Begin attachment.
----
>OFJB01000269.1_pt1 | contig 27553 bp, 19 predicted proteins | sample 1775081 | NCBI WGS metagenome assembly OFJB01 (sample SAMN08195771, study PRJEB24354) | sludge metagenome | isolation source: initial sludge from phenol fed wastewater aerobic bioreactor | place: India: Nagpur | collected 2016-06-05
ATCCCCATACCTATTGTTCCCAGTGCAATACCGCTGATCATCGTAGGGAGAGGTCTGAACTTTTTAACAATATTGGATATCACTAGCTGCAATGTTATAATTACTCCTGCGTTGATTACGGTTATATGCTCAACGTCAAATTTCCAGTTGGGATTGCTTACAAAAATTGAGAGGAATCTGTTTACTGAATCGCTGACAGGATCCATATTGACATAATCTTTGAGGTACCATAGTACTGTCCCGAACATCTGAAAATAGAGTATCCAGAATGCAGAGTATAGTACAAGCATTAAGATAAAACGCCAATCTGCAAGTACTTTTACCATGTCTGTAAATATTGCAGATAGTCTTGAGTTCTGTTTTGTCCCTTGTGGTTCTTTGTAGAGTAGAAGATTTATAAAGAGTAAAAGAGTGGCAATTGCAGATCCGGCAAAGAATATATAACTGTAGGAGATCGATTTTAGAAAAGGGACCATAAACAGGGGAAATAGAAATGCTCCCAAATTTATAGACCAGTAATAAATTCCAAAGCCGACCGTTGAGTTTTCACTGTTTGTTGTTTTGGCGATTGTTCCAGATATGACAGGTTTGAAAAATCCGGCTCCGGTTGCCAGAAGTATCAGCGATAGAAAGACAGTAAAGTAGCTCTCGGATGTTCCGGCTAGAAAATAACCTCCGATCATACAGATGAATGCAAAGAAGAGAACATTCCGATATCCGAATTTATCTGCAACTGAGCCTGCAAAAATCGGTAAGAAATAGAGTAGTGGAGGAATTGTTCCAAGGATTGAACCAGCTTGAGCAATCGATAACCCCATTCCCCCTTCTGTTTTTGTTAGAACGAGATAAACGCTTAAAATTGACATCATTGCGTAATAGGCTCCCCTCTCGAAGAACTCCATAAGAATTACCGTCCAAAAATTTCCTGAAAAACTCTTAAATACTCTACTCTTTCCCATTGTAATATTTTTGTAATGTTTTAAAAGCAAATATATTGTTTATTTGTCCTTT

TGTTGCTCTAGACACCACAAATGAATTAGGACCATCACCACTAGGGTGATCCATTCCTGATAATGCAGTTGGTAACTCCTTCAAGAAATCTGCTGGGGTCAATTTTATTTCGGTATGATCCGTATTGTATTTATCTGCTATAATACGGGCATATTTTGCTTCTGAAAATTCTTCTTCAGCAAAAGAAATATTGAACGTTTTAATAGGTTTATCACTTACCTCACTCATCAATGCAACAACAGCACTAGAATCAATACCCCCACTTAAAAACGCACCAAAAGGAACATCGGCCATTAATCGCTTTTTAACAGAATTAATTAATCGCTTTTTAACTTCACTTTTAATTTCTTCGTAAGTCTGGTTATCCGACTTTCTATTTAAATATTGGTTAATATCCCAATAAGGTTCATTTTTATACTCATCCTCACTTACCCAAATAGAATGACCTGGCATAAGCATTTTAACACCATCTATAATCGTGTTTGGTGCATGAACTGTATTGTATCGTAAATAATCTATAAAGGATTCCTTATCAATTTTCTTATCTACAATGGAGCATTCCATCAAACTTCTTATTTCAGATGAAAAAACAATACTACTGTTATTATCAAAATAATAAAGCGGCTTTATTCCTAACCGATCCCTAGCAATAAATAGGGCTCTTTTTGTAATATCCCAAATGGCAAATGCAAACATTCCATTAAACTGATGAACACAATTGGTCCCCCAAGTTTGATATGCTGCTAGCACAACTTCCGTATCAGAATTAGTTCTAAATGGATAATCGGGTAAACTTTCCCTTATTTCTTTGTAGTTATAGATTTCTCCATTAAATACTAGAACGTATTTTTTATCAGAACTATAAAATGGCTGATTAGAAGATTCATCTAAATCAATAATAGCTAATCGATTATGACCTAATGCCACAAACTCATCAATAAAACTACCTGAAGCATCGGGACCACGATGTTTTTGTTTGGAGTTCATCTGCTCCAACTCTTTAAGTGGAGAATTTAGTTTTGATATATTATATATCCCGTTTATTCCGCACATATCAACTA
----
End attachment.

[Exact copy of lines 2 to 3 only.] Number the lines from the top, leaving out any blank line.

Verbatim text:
ATCCCCATACCTATTGTTCCCAGTGCAATACCGCTGATCATCGTAGGGAGAGGTCTGAACTTTTTAACAATATTGGATATCACTAGCTGCAATGTTATAATTACTCCTGCGTTGATTACGGTTATATGCTCAACGTCAAATTTCCAGTTGGGATTGCTTACAAAAATTGAGAGGAATCTGTTTACTGAATCGCTGACAGGATCCATATTGACATAATCTTTGAGGTACCATAGTACTGTCCCGAACATCTGAAAATAGAGTATCCAGAATGCAGAGTATAGTACAAGCATTAAGATAAAACGCCAATCTGCAAGTACTTTTACCATGTCTGTAAATATTGCAGATAGTCTTGAGTTCTGTTTTGTCCCTTGTGGTTCTTTGTAGAGTAGAAGATTTATAAAGAGTAAAAGAGTGGCAATTGCAGATCCGGCAAAGAATATATAACTGTAGGAGATCGATTTTAGAAAAGGGACCATAAACAGGGGAAATAGAAATGCTCCCAAATTTATAGACCAGTAATAAATTCCAAAGCCGACCGTTGAGTTTTCACTGTTTGTTGTTTTGGCGATTGTTCCAGATATGACAGGTTTGAAAAATCCGGCTCCGGTTGCCAGAAGTATCAGCGATAGAAAGACAGTAAAGTAGCTCTCGGATGTTCCGGCTAGAAAATAACCTCCGATCATACAGATGAATGCAAAGAAGAGAACATTCCGATATCCGAATTTATCTGCAACTGAGCCTGCAAAAATCGGTAAGAAATAGAGTAGTGGAGGAATTGTTCCAAGGATTGAACCAGCTTGAGCAATCGATAACCCCATTCCCCCTTCTGTTTTTGTTAGAACGAGATAAACGCTTAAAATTGACATCATTGCGTAATAGGCTCCCCTCTCGAAGAACTCCATAAGAATTACCGTCCAAAAATTTCCTGAAAAACTCTTAAATACTCTACTCTTTCCCATTGTAATATTTTTGTAATGTTTTAAAAGCAAATATATTGTTTATTTGTCCTTT

TGTTGCTCTAGACACCACAAATGAATTAGGACCATCACCACTAGGGTGATCCATTCCTGATAATGCAGTTGGTAACTCCTTCAAGAAATCTGCTGGGGTCAATTTTATTTCGGTATGATCCGTATTGTATTTATCTGCTATAATACGGGCATATTTTGCTTCTGAAAATTCTTCTTCAGCAAAAGAAATATTGAACGTTTTAATAGGTTTATCACTTACCTCACTCATCAATGCAACAACAGCACTAGAATCAATACCCCCACTTAAAAACGCACCAAAAGGAACATCGGCCATTAATCGCTTTTTAACAGAATTAATTAATCGCTTTTTAACTTCACTTTTAATTTCTTCGTAAGTCTGGTTATCCGACTTTCTATTTAAATATTGGTTAATATCCCAATAAGGTTCATTTTTATACTCATCCTCACTTACCCAAATAGAATGACCTGGCATAAGCATTTTAACACCATCTATAATCGTGTTTGGTGCATGAACTGTATTGTATCGTAAATAATCTATAAAGGATTCCTTATCAATTTTCTTATCTACAATGGAGCATTCCATCAAACTTCTTATTTCAGATGAAAAAACAATACTACTGTTATTATCAAAATAATAAAGCGGCTTTATTCCTAACCGATCCCTAGCAATAAATAGGGCTCTTTTTGTAATATCCCAAATGGCAAATGCAAACATTCCATTAAACTGATGAACACAATTGGTCCCCCAAGTTTGATATGCTGCTAGCACAACTTCCGTATCAGAATTAGTTCTAAATGGATAATCGGGTAAACTTTCCCTTATTTCTTTGTAGTTATAGATTTCTCCATTAAATACTAGAACGTATTTTTTATCAGAACTATAAAATGGCTGATTAGAAGATTCATCTAAATCAATAATAGCTAATCGATTATGACCTAATGCCACAAACTCATCAATAAAACTACCTGAAGCATCGGGACCACGATGTTTTTGTTTGGAGTTCATCTGCTCCAACTCTTTAAGTGGAGAATTTAGTTTTGATATATTATATATCCCGTTTATTCCGCACATATCAACTA